William Morrow
c/o HarperCollins
10 East 53rd Street
New York, New York 10022
978006215323, $28.99,

There are lots of reasons this case was lost by the state of Florida and readers will be able to see many of them in "Imperfect Justice Prosecuting Casey Anthony." Now Jeff Ashton one of the state attorneys who prosecuted this case, reveals many of the things often suspected about this case that was a world wide event for over 3 years. Ashton who was the chief prosecutor of the Carla Larson murder detailed in "Evidence of Murder," had a winning record until he was brought into the Casey Anthony fiasco. Ashton is quick to point out that he was not the lead prosecutor for this case and he gives many insights about it and some of the problems the state of Florida had Some of the things that stand out are how the entire Anthony family lied to protect Casey, the many sides of Casey that were exposed, the request by the jury on day three of the trial and how it was so revealing to the final verdict. "Imperfect Justice Prosecuting Casey Anthony" shows why this case was a travesty of justice.

The Collaborator Rules
Sally Shields
Safflower Publishing Inc
9780974761718, $12.95,

I'm not a big fan of partnerships in writing because so many of the ones I've been in and that I've seen end up so negative. I have to say though if there is a formula to not have problems "The Collaborator Rules: 101 Surefire Ways to Stay Friends With Your Co-Author " by Salley Shields is the best resource to guide the two writers to a happy working relationship. Shields easily points out 101 surefire ways to avoid major problems. The book is easy to follow and has a lot of simple things that people never think to do. Class 101 Collaborator Rules is now in session.

The Journey Less Traveled
Loretta Faith Harris
Children's Heart Publishing
Post Office Box 691223
Orlando, Fl 32869-1223
9780978668150, $16.99

"The Journey Less Traveled: Choose to Turn Your Tragedy Into Triumph" is the remarkable account by the author after her major car accident and how she has turned her life around from that incident. She begins the book the day of the crash that took the life of one of her passengers. She reveals that doctors gave her very little chance to live through it with all the damage that had been done to her body. It was a very slow process through many surgeries and rehab therapy. There are several things she shows that helped her along the way. Her belief in God, her prayers, the love and support of her family proved to her that you can choose to make your life happy or bitter. "The Journey Less Traveled: Choose to Turn Your Tragedy into Triumph" is an inspirational story that shows that miracles do happen and that people can control many of the things that happen to them.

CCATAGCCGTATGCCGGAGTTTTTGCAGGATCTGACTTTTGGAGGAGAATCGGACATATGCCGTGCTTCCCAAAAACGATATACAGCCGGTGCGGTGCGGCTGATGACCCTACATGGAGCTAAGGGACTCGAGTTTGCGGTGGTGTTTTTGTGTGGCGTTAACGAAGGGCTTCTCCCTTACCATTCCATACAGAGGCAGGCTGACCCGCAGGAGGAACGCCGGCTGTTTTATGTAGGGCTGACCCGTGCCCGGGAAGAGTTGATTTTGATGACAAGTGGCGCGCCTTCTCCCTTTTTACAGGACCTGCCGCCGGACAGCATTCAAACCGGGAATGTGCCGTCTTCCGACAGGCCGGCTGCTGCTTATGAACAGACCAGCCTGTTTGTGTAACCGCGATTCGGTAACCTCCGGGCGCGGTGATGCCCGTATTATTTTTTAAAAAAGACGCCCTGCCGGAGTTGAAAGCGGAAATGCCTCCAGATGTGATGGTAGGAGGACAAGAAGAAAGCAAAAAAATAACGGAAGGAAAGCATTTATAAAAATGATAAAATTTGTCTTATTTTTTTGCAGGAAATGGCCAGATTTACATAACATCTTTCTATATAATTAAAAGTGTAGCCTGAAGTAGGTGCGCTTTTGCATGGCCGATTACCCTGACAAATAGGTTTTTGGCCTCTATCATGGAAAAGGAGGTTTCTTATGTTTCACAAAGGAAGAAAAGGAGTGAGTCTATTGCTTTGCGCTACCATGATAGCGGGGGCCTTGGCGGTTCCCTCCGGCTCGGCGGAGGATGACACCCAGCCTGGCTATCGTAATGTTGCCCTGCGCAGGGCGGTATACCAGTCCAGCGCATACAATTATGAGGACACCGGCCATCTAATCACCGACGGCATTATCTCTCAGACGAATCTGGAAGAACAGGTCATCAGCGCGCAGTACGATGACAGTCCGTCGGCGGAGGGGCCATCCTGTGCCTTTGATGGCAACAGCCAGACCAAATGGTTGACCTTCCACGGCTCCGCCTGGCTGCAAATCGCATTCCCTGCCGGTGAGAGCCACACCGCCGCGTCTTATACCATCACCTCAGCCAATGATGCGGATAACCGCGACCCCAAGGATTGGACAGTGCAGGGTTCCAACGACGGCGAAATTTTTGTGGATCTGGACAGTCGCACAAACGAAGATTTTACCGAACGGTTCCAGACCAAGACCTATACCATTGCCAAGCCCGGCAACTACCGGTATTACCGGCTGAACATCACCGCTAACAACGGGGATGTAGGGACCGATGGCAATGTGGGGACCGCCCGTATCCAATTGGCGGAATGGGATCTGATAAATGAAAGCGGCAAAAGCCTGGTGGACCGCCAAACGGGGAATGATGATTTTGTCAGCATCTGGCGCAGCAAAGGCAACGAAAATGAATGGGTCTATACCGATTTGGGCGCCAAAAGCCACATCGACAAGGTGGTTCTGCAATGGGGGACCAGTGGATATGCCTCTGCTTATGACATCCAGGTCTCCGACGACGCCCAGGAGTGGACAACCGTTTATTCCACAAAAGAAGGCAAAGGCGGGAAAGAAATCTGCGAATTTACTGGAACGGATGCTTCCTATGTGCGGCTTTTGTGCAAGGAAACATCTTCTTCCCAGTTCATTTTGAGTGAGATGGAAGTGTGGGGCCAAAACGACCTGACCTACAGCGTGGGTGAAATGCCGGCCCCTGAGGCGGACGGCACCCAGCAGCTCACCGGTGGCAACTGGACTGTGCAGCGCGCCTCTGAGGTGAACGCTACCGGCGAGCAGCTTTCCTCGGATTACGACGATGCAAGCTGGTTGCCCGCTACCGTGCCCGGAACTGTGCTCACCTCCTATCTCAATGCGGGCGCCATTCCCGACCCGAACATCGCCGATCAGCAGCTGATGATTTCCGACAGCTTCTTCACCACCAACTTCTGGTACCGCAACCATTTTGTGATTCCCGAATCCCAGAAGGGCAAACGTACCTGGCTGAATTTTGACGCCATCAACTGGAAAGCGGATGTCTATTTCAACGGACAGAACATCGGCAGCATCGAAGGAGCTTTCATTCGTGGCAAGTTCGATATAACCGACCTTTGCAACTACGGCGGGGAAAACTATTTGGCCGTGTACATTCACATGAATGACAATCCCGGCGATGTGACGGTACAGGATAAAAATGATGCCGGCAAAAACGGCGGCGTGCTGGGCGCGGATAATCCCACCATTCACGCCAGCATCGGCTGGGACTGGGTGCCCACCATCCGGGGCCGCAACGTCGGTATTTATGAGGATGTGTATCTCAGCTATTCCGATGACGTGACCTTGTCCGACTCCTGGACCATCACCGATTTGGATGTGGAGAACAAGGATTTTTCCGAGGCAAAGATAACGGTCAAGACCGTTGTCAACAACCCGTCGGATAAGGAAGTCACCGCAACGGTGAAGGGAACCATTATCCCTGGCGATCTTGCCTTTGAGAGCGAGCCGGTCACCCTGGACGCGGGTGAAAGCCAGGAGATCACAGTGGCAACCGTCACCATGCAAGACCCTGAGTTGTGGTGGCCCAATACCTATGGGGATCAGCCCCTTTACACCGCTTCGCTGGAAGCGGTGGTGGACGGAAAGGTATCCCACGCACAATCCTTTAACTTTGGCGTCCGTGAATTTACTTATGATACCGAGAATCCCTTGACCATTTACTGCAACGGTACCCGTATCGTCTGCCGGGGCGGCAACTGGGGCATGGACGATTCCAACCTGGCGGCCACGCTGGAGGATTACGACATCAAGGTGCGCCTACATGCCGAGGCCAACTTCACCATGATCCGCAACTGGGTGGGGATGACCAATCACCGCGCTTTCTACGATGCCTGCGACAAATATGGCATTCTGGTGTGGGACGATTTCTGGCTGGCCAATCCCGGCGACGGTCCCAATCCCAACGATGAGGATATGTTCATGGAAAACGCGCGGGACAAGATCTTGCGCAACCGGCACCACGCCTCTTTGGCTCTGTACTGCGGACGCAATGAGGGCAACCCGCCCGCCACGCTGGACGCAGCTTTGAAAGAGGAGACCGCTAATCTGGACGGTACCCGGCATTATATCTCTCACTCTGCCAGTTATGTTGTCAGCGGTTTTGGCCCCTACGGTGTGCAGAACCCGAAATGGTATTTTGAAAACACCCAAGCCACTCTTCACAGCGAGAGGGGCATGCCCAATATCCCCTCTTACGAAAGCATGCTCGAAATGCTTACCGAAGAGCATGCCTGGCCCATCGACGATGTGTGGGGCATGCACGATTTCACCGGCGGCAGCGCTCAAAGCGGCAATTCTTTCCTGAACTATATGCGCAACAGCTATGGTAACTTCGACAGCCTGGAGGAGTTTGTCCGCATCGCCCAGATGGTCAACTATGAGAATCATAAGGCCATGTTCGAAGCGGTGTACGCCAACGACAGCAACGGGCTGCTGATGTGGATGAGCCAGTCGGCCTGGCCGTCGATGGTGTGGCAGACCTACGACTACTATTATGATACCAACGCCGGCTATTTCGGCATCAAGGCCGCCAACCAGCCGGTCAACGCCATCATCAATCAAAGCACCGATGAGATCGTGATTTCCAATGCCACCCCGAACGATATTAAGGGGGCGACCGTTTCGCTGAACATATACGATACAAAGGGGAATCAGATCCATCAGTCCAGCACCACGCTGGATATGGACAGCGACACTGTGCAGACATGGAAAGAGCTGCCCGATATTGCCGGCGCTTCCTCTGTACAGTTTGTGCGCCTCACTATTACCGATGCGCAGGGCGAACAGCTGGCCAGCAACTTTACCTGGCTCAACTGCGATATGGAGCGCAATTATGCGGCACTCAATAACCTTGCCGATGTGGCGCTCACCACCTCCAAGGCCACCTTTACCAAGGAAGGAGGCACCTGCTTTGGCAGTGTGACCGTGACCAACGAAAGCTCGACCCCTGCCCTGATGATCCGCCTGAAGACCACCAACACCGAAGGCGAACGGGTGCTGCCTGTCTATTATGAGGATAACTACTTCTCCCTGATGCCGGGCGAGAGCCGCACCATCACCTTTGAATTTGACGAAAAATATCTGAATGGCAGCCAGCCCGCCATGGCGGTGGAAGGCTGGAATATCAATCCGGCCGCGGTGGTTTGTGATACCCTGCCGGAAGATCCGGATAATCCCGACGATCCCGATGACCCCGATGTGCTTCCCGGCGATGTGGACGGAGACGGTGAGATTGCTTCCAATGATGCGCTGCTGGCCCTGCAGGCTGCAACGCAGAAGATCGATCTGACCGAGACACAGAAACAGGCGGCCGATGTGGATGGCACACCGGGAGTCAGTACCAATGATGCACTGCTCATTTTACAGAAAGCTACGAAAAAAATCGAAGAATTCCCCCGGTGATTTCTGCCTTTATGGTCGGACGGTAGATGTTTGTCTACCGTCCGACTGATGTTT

Is She Naturally Thin, or Disciplined?
Sally Shields
Blooming Twig Books
P.O. Box 4668 #66675
New York, NY 10163-4668
9781933918716, $14.95,

Sally Shields is back with a new slant to the subject of how women stay so thin. "Is She Naturally Thin, or Disciplined? Insider Secrets of the Sexy and Slim" shows the techniques that women use to stay thin. Shields divided the book into ages starting with women in their twenties to ones in their sixties. There are many similar things all have in common. Eating certain foods in moderation, regular exercise programs, dealing with stress better, more awareness of what is in food are just some of the things they talk about. "Is She Naturally Thin, or Disciplined? Insider Secrets of the Sexy and Slim" is an interesting look at how women of different ages and professions stay thin and physically fit this is a great resource for anyone to stay healthy.

The Lost Tail of the Hare or How the Bunny Lost His Tail
Dennis Vebert
Privately Published

"The Lost Tail of the Hare Or How the Bunny Lost His Tail" is a fun little story about how a rabbit lost a portion of his tail while trying to get away from a big bad wolf. The characters are fun while the writing is very easy to follow with a very happy ending. Vebert is a great story teller who is comfortable writing children's stories or adult novels and the artwork by the author showcases another aspect of his talent. "The Lost Tail of the Hare Or How the Bunny Lost His Tail" is a kid's book that is excellent reading for all ages.